There is a new movie coming out, called Angels and Demons. I am not recommending it for watching, but I think that the title is representative of a continued obsession throughout human history to ascribe the things that happen in our lives to either powers for good or powers for evil. Particularly for negative events, we want them to either be divine retribution or a demonic attack. We talked last week about how God’s plan for Paul could not be stopped by a storm and a shipwreck. We saw how storms come in our lives and things happen that are simply part of the natural order of things. This morning we are going to see how God is continuing to work to bring about his plans for Paul to testify in Rome, protecting him from a snake-bite and using him to minister to the people on the island of Malta.
Read Acts 28:1-11.
The people on the island were kind and hospitable. Paul went to help them gather firewood, and as he threw a bunch of sticks on the fire, a snake came out of the bundle and latched onto his hand. I think I would too, if I were the snake. Poor thing was just trying not to die a fiery death, which he did anyway as Paul shook him off into the fire. The islanders all stood around then, convinced that this was a man in trouble with the gods. Surely a man who comes out of a giant storm and shipwreck washing up on shore only to be immediately bitten by a terribly poisonous snake is someone the gods have it in for. We would not be hard pressed to find those who would react the same today.
If you had a coworker whose car stalled on the way to work and was hit by another vehicle totaling it, then when they finally got to work, having walked from the accident site, only to get bitten by a copperhead as they took a shortcut through the landscaping, there would be at least one person in the office who would claim it was bad karma coming back to get them. We never want bad things to just happen. We want bad things to only happen to those who have it coming. Then we don’t have to feel bad for them. And we don’t have to worry about bad things happening to us, since we can’t possibly be as bad as they are. It is human nature. And the people on the island of Malta were showing forth their human nature with gusto.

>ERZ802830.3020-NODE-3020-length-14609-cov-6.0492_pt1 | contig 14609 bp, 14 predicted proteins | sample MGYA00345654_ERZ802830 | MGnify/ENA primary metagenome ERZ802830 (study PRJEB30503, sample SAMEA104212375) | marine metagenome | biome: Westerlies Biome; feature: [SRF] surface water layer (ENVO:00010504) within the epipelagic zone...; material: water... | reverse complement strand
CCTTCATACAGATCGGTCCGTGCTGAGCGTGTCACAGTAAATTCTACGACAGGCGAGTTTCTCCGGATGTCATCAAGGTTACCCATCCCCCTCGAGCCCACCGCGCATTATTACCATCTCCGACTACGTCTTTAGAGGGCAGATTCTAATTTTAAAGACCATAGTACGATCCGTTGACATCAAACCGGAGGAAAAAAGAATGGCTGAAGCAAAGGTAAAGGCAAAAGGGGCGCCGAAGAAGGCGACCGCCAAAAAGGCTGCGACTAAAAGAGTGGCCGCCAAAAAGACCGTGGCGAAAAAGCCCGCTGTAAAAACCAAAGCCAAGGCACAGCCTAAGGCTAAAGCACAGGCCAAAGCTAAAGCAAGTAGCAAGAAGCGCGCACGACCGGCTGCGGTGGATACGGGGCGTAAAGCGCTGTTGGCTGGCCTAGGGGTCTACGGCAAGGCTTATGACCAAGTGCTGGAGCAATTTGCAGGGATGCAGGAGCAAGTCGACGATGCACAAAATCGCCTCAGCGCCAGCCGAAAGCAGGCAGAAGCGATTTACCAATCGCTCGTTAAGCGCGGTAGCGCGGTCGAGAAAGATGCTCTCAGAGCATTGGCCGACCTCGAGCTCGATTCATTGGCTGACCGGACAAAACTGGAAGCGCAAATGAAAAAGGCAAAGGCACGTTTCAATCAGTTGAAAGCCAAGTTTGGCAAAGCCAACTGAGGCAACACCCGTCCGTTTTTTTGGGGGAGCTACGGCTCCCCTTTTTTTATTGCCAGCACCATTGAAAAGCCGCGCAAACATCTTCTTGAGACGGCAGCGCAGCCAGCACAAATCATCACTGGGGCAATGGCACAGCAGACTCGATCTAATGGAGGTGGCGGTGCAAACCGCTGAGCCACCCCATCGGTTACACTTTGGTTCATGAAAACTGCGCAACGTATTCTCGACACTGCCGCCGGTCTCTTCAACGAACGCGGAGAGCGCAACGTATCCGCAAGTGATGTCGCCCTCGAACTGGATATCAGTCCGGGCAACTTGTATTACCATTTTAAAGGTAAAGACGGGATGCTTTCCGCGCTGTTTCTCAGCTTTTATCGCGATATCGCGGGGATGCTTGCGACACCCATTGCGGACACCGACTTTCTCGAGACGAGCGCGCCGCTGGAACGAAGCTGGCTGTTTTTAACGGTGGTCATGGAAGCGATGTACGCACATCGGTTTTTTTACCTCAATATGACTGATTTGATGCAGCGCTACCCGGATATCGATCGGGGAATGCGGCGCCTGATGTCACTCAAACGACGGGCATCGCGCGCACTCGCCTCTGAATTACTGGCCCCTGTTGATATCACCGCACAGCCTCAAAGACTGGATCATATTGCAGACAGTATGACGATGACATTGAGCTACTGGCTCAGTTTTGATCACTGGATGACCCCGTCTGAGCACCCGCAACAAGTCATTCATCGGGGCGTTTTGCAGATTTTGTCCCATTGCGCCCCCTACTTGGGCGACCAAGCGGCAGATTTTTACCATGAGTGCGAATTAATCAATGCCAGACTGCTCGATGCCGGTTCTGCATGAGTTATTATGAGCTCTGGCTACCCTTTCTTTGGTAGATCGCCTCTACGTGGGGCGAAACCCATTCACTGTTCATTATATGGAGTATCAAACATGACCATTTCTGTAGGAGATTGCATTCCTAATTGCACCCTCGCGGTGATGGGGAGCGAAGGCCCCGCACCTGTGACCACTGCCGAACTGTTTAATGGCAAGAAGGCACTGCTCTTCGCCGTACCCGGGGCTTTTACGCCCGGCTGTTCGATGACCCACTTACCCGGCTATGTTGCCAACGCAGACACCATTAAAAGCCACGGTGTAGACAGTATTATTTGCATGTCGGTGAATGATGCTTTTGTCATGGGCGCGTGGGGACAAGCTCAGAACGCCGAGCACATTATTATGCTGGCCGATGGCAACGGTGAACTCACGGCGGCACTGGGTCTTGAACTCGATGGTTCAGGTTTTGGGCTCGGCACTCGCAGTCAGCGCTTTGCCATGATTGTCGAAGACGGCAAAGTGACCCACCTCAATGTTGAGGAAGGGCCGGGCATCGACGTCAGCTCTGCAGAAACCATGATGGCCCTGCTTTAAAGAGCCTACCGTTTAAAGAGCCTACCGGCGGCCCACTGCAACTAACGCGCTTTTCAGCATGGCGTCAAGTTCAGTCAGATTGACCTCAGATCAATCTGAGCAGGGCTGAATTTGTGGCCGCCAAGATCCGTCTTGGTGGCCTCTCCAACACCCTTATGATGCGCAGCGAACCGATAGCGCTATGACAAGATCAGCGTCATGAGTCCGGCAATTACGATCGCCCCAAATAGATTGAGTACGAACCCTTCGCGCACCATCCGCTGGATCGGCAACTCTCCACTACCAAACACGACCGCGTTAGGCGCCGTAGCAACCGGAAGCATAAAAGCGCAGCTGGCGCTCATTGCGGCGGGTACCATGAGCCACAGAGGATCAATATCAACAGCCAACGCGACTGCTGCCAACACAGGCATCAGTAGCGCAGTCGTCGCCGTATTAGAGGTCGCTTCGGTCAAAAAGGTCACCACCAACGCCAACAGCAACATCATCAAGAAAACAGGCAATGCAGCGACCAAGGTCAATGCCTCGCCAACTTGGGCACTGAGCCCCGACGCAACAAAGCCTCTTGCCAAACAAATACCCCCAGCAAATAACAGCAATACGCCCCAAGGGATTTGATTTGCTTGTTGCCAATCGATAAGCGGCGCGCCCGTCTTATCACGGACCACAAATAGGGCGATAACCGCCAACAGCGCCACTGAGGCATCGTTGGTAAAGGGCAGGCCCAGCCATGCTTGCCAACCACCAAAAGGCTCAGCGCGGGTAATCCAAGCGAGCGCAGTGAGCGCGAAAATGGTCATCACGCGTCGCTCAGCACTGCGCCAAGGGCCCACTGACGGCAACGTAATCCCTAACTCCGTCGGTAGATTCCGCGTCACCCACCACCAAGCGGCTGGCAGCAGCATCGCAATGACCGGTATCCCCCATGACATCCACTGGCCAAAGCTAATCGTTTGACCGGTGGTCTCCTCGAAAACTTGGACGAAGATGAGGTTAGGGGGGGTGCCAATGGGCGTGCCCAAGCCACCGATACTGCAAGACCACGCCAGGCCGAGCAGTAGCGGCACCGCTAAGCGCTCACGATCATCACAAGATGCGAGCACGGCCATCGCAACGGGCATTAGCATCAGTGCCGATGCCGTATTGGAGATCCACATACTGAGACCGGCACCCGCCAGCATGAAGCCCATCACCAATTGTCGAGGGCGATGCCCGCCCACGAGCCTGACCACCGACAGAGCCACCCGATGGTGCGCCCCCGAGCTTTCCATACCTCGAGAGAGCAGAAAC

They knew the men who had washed up were prisoners, probably it was the shackles that gave that away. They already figured these men were guilty and deserved whatever punishment they received. So when one gets bitten by a poisonous viper, they quickly assure themselves that it is only because he must have murdered someone and the gods are getting justice. And they all sit back and wait for Paul to swell up and die. Nothing happens. In the space of two sentences, Paul goes from doomed recipient of the gods’ wrath to a god himself. Does anyone else here see the irony of that quick-change?
First Paul is an evil murderous man, now he is a god. Let’s go back to that coworker who was bitten by the copperhead on the way into the office, turns out the snake bite didn’t make her sick, she put in a whole day’s work and on the way out the door, the same person who was claiming karma was coming back to get that coworker is now saying how lucky and blessed she is—“Man, her guardian angel was working overtime today!”
We want to be able to figure these things out. We want to know if the person with a snake bite is getting what they deserve or when they are fine that they have some kind of supernatural power to withstand poison. I think when we get caught up in the judgment cycle, we have our focus in the wrong place. Everyone was fixated on the snakebite and the storm.
When we get caught up in the event, we lose sight of where God is at work. The important thing is not that these events happened, it is that God was at work in spite of them. Paul and his companions were on this island for three months, and during that time, Luke tells us that God used Paul to heal the father of this high official, Publius. God used Paul to heal the sick as they were constantly brought before him for the next three months. But what do we remember? That he was bitten on the hand by a snake the first day he was on the island. God was at work for 3 months among these people, but we remember a few hours of suspenseful waiting for Paul to swell up and die. God changed the lives of the people on this island of Malta, but even now we want to make Paul the hero because he survived the snakebite and the storm. Sure, Paul was an important guy, but God is the hero in this story.
God is the hero of all of these stories. God was at work. God is still at work today. He may use certain people, but they aren’t heroes, they aren’t angels, they are vessels. Paul himself said we are clay pots, meant to hold and transport the message of the gospel. We said last week that every event in our lives is an opportunity for us to meet God, to see him at work. But in order to see God we need to stop focusing on the event and start asking God to reveal himself. It wasn’t about the shipwreck or the snakebite, it was about God bringing his message of hope to the people of Malta in the clay pot we like to call Paul.
We need to stop passing judgment on a situation and ascribing credit to angels or demons for making things happen. We need to start asking God what he wants to teach us in every situation. God show me yourself in my boring day at work. God show me yourself as I face challenges in my family. God what do you have to teach me in the blessings I receive and the struggles I have? It’s not about the circumstances, it’s about what God is doing behind the scenes to bring about his will, to show us who he is, and to bring us closer to himself.